Foster carers diary: a memorable day out for siblings

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Foster carers diary: a memorable day out for siblings

Foster carers diary, a trip to see Shrek

Foster carers diary: Foster parent Mike writes about a family day out.

Foster care at Rainbow Fostering is all about being hugely committed to the idea that all our foster carers commit themselves to giving the children they care for a stimulating, memorable experience. This means participating in the wide range of activities that we provide – as well as days out and trips. Childhood is a special time. All children deserve to have happy memories to look back on: another foster carer provides a snapshot of how such memories are made. 

Foster carers understand that feeling when summertime comes round again. Seems to come quicker every year. Also seems to get louder every year too! Soon as the dawn chorus starts, my wife and I can hear the kids leap out of bed and start running around the house. Our place is full of kids. That’s the way we like it. We’ve two of our own and now two more have come to stay. Keeping everyone entertained over the summer is a big ask. Luckily we live near London, so if you’re a fostering family, there’s plenty on tap. Too much it seems sometimes. We have two brothers staying with us at the moment. They’re with us on a short term basis. Nice lads. one is eight and the other is eleven. We’ve got our own boys who are twelve and ten so you can imagine the noise and the mess. But we all muck in and everything just seems to get done. Ann, my wife is the one who’s really in charge. Fostering children is something we have now been doing for four years. This is our first sibling group. And we’re enjoying the challenge! It’s certainly that. But what is so satisfying is sharing our home with them has meant that they have been kept together. Ann and I couldn’t bear the thought of our two boys being separated. Being foster parents is something we had always wanted to do. My wife was in care when she was a child. It’s something that we sort of felt we ought to do. Knowing her has certainly made me aware of how fortunate I was to grow up in a loving family. So easy to take for granted. But as soon as you start fostering, you realise just how many sad situations there are out there. Worst of all, children are so ill-equipped to deal with family break-up. That’s because they’re too young to understand. Anyway, that’s the downside. As any foster carer will tell you, there are some amazingly rewarding times  too. One of the most enjoyable things you can do as a family is organise plenty of days out through the summer. We’ve already started. It’s great fun! A mix of excitement and pandemonium. When you start fostering, you are told that foster parents have to be prepared to give children normal lives. They mean by that, an experience pretty close to your average child growing up with their own parents. Normal is different for everyone. When we were first approved, we were confident we had our own version  of ‘normal’ and that would have a lot to offer. When people first start fostering its easy to think you have to start behaving very differently. Being extra attentive. But no one can keep that up indefinitely. I guess everyone just has to find their own level. And I guess it’s more likely to be more worrying to start with if you don’t have children of your own. But foster carers we know who fall into this category have told us the training and support the agency provides really helps with their confidence. With us, all the children that have stayed with us had really had just to ‘climb aboard’. We’re  a busy family with lots of interests. Caring for the children who come to stay with us means making them quickly feel a part of everything that’s going on in our home. That’s small things, from making sure that all the plates are taken into the kitchen after a meal – to the bigger fun things like trips out. That’s what we believe works: if our foster child feels they are a welcome addition to what is a busy, bustling family, they soon feel at home.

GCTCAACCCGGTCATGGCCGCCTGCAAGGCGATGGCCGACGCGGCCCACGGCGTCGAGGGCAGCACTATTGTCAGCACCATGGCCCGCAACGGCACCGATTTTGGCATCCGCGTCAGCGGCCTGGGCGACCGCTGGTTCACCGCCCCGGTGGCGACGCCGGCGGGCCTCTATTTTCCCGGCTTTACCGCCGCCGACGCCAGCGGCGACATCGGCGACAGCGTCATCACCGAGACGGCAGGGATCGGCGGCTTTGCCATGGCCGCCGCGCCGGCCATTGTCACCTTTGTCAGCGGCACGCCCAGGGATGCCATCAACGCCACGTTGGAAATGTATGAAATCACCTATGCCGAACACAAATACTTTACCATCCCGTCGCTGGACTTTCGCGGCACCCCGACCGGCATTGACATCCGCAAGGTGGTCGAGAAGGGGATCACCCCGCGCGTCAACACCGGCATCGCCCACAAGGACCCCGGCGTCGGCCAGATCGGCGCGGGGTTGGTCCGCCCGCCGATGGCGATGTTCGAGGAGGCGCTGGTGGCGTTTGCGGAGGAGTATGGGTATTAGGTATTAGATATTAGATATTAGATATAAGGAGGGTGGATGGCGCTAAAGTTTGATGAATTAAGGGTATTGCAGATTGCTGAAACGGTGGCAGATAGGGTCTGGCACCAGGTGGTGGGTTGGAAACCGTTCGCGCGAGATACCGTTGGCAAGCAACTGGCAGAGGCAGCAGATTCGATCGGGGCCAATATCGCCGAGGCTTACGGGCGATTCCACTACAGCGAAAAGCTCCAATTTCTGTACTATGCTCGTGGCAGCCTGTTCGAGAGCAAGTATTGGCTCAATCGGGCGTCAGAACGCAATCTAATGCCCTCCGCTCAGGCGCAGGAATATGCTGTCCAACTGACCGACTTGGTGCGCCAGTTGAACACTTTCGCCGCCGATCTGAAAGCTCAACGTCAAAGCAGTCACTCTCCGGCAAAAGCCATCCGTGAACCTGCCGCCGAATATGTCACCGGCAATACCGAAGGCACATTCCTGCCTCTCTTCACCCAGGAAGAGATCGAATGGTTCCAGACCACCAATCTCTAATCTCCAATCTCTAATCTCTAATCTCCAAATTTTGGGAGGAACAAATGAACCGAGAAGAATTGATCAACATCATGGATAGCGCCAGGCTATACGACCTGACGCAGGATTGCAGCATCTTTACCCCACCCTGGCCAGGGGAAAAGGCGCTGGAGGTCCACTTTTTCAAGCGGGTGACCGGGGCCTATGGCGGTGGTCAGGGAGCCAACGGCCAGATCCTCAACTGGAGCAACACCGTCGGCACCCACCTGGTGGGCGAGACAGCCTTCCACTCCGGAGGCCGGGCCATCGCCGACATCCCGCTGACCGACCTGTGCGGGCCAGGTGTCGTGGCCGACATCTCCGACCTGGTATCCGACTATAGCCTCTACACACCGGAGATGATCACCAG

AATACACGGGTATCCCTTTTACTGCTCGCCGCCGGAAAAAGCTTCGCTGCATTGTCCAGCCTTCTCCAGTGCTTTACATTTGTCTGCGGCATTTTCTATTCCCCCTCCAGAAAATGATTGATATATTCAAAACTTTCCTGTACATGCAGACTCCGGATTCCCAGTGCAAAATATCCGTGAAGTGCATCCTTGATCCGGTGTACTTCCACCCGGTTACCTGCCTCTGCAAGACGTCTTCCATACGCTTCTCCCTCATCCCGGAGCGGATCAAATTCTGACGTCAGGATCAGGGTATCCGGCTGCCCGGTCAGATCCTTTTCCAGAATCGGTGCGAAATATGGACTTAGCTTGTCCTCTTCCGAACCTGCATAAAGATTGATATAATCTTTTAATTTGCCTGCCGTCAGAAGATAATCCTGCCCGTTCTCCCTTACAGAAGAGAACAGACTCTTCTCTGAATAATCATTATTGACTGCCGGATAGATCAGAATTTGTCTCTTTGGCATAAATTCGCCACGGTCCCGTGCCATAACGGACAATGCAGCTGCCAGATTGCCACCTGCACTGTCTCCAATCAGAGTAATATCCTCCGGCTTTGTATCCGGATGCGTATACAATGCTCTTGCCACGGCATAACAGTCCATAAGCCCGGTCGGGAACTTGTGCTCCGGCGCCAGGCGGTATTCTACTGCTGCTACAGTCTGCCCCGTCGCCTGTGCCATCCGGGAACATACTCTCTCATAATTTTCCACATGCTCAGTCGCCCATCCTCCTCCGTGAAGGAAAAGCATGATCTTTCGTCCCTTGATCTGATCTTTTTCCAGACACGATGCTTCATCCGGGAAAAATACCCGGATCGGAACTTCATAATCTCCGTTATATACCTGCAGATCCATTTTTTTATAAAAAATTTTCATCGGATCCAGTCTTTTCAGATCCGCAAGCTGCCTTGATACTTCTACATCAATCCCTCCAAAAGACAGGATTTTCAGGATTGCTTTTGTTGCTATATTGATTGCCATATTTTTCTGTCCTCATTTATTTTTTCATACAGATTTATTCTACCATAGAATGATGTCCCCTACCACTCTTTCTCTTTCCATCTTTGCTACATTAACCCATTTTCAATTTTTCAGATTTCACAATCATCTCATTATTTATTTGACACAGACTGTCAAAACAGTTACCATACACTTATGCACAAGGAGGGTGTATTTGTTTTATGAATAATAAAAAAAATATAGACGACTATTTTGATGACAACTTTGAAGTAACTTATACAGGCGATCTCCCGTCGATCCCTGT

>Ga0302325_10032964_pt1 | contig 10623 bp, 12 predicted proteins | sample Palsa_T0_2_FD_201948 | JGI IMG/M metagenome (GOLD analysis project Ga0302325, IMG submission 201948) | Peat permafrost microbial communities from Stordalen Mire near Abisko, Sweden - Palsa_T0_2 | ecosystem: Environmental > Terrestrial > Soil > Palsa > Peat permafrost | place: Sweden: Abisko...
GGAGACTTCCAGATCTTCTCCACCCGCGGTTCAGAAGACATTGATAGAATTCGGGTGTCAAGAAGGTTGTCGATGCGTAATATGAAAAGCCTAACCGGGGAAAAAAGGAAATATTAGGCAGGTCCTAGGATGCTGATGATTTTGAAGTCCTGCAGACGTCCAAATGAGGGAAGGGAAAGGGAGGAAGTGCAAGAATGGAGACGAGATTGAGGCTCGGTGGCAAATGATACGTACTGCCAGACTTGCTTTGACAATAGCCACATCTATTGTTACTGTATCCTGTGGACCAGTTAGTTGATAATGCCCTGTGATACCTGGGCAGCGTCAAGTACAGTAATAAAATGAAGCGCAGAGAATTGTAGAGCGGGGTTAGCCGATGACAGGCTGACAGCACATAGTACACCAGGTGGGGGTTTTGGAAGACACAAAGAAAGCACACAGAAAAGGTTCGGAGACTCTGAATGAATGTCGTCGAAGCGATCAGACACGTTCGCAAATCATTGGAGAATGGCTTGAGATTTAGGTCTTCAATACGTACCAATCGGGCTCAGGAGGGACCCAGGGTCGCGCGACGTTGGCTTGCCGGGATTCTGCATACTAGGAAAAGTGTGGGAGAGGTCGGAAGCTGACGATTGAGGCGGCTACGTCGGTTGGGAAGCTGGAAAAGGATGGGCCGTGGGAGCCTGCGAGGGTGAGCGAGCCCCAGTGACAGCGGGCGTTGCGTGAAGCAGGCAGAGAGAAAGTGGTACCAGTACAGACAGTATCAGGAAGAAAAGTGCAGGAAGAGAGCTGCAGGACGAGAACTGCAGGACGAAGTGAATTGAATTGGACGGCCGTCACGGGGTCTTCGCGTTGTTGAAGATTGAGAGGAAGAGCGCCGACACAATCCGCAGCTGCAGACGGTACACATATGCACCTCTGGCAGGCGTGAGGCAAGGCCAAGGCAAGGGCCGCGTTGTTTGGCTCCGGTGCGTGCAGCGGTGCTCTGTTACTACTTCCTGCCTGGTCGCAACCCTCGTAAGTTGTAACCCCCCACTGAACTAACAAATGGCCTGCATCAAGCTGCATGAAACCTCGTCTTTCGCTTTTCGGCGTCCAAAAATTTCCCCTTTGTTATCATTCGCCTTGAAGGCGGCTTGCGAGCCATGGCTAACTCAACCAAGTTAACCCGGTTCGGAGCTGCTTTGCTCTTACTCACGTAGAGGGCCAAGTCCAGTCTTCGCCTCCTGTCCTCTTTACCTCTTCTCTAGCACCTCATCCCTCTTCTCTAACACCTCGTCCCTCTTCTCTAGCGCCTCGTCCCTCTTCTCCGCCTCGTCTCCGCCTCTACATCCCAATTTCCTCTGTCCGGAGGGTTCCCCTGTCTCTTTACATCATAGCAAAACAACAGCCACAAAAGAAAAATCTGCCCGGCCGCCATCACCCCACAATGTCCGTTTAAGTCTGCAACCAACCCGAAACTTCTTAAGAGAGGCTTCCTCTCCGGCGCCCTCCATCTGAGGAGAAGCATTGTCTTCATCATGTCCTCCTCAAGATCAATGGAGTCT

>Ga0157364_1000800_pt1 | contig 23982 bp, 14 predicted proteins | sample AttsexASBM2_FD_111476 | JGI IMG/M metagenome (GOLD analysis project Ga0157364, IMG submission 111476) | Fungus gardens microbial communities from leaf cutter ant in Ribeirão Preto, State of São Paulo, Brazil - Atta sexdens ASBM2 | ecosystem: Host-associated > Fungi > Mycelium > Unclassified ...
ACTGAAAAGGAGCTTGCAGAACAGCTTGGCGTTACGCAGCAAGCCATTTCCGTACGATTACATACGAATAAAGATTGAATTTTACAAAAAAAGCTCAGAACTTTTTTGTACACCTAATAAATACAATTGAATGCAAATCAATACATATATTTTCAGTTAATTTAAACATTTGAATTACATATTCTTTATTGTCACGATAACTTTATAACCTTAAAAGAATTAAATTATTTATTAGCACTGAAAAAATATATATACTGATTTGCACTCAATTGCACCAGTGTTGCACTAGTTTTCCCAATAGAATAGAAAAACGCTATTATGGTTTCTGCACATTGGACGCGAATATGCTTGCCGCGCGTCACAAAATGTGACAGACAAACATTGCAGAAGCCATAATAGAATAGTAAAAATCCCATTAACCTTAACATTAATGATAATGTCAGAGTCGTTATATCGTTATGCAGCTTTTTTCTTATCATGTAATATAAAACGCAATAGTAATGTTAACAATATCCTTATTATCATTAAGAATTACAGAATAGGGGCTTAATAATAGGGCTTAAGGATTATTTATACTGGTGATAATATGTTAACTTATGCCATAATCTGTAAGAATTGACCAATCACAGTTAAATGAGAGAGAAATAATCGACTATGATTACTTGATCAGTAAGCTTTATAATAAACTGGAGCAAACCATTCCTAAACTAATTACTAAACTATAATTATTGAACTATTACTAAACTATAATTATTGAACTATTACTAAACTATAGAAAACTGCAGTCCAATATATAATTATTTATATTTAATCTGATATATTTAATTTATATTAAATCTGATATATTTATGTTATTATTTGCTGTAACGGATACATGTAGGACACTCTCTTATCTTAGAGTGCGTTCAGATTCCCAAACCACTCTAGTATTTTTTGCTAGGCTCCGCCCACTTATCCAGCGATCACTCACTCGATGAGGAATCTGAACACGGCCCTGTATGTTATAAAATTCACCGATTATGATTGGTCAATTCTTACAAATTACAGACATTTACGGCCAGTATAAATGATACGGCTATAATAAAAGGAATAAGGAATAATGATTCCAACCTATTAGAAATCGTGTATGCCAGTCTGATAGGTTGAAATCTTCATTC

Fostering our own approach to caring.

Ann and I have been fostering long enough now to realise this sense of belonging and participation is what foster kids want most. Many arrive in care feeling special for all the wrong reasons. Our approach is that no one in our family is more special than anyone else. We all value and respect one another. This vibe, feels for us, just like normal. Foster children living with us, pretty soon feel they are just a part of something bigger. Part of a family. And that’s what they most need. Come to think of it, that’s what we all need. Adults as well – to feel we belong.

So today, we’re all up early. The house is reasonably tidy: always something we ensure we all help with before a family outing. It’s a good habit to get into. Sort of justifies the ‘treat’. Colin and Andy, the siblings we are fostering were awake before any of us. Ann and I heard them downstairs getting some breakfast cereal. Then our boys, Pete and John, joined them and the noise level shot up – especially when we heard a bowl crash to the floor. Never mind, accidents happen in a house with four noisy and active boys in it. And in a way that’s what we like: children should definitely ‘be seen and heard’. A bit of natural exuberance is all part of childhood and that way. At least as foster parents, we know that they are fit and active.